Schmitt, by training and intellectual persuasion first and foremost a jurist, was fundamentally concerned, first and foremost, with how Sovereign authority attempts to not only sustain its monopoly on legitimate employment of violence but the manner in which States attempt to render Political occurrences conceptually accessible by imposing legal paradigms upon warfare and conflict short of warfare. The manner in which States do this, as Schmitt adeptly noted, is as important as the substantive precepts and diktats that are arrived upon by way of this process. When States in the modern era - and especially in the case of the 1949 Geneva Conventions - purport to be establishing lawful rules said to govern the conduct of future conflicts, they are often engaged in a sort of retro-active analysis of a conflict that has concluded. In this way, victorious States can assign themselves a moral legitimacy in victory while wrong-footing their vanquished enemies but also can rationalize conflicts in their entirety so as to render discussion of such things more susceptible to narrative structuring. This is not always insidious nor even cynically undertaken - it is essential to the basic nature of human mind and memory (severally and collectively).
For all practical purposes, the Geneva Conventions addressed (in very superficial terms) the myriad ‘‘resistance’’ movements of the Second World War - they did not impose nor render a meaningful structure or intelligibility upon the (then vigorously extant and burgeoning) armed guerrilla elements - many of which were abetted materially and morally by the USSR - and ‘‘national liberation’’ movements that were emerging on virtually every continent as the once great European powers fell apart completely or at least endured the profound abrogation of their ability to project power beyond core ‘‘home’’ territories. Stated simply, the Nuremberg System governing conflict between national states was - all other fallacies and shortcomings contained therein - abjectly irrelevant to the Cold War strategic landscape generally, and did nothing to clarify what in fact constituted ‘‘morally’’ acceptable measures to combat Partisan fighters and non-state actors at a time when asymmetric conflict to which Partisan movements were party were becoming the norm rather than a circumstance of exception.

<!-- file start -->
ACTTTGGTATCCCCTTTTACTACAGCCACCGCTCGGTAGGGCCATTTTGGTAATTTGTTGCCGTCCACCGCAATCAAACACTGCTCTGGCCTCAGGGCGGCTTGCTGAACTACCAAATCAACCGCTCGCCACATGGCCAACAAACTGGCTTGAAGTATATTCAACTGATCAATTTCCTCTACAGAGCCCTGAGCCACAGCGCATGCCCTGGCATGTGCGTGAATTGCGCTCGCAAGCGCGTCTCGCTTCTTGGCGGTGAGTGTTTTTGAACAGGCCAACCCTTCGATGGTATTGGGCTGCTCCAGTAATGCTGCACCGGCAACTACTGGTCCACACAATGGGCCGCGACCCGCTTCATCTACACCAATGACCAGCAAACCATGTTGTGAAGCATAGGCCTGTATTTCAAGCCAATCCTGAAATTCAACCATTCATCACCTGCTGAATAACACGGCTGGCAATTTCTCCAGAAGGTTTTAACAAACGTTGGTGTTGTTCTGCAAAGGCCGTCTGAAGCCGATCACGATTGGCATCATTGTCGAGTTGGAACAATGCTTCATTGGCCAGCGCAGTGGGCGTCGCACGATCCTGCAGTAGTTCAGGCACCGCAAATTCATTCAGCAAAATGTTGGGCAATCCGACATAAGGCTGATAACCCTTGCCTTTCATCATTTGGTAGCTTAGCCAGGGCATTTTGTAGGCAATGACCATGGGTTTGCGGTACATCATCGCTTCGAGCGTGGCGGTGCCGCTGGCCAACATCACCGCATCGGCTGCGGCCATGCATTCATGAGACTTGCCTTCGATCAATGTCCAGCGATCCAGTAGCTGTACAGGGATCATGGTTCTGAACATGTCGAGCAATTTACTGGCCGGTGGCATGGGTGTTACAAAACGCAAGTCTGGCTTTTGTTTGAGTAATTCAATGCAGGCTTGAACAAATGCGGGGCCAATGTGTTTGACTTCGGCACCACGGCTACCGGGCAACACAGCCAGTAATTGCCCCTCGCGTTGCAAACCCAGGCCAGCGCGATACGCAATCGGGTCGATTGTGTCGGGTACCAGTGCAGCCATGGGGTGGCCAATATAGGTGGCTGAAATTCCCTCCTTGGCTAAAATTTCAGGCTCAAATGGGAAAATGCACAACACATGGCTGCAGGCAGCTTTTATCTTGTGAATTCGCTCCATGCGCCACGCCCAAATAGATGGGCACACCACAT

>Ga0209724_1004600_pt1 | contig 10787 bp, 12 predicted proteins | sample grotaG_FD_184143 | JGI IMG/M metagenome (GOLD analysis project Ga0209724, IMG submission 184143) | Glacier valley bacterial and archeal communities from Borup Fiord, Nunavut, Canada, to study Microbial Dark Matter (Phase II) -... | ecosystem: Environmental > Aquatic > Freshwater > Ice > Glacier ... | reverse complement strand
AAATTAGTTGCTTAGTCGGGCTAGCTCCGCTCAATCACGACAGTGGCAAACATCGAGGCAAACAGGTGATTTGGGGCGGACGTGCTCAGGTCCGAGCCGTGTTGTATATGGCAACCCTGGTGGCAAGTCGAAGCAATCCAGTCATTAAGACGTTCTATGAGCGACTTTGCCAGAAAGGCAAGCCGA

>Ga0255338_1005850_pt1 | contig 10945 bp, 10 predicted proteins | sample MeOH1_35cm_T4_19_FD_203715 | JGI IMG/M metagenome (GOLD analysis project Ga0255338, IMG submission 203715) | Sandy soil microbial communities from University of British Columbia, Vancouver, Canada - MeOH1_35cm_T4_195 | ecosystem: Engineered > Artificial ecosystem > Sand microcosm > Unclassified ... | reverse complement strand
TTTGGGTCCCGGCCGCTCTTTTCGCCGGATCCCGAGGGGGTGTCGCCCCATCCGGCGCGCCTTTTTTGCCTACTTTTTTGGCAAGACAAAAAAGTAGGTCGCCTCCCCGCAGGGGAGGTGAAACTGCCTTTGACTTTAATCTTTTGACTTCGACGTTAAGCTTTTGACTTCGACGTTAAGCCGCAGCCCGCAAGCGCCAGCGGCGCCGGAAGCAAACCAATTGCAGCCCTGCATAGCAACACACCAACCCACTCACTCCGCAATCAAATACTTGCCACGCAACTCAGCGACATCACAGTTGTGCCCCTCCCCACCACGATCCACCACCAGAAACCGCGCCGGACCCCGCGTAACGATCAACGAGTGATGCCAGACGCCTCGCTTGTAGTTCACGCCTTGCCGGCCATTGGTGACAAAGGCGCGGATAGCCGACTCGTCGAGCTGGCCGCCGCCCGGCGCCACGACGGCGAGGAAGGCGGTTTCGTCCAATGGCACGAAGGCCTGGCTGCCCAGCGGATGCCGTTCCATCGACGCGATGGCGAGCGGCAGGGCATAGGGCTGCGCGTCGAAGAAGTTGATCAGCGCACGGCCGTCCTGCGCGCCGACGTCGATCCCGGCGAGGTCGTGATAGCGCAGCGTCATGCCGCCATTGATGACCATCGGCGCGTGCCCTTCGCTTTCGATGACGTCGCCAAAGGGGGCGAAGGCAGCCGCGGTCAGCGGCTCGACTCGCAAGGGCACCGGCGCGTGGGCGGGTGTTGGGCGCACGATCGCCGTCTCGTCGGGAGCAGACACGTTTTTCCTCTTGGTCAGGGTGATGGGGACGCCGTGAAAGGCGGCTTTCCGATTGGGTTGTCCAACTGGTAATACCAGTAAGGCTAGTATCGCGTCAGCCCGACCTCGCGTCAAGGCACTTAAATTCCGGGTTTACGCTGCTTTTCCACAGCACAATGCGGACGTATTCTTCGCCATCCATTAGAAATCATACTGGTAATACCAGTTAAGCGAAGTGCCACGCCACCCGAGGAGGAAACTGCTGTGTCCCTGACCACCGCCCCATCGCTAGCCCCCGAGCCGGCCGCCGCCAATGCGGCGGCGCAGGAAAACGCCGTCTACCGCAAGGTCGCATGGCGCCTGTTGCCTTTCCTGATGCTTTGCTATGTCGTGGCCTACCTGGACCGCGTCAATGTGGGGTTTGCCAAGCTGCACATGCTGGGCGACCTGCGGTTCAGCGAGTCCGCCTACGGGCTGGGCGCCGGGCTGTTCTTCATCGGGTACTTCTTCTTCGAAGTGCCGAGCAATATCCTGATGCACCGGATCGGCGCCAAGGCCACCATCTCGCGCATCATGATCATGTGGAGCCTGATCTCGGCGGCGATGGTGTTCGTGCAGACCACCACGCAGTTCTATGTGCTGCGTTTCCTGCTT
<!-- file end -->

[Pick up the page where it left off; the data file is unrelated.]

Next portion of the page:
1917-1989: The Partisan Century
Partisans have - in history - always existed in some capacity. What was Judas Iscariot if not (along with his zealot comrades in arms) a Partisan? However, the distinction must be made as regards the incidence and frequency of the Partisan’s emergence on the historical stage (as well as the intensity of his violence) in the 20th century vs all preceding epochs. The question for the historian and the political theorist is why.
Fascinatingly, but unsurprisingly, the German contribution to ‘‘Enlightenment’’ rationalism was Clausewitz’s exhaustive study of warfare - reject as they might virtually all claims presented by the ‘‘Enlightened’’ philosophies relating to man’s inner moral constitution, the nature of consciousness and the basis and origin of political order and authority (conceptually speaking), the German people asserted in Clausewitz that warfare was first among man’s collectivist endeavors in no small measure owing to its consummate rationality, not merely in how it is waged but in its original purpose and sociological function: War is literally the deliberate application of targeted violence to accomplish rational political objectives.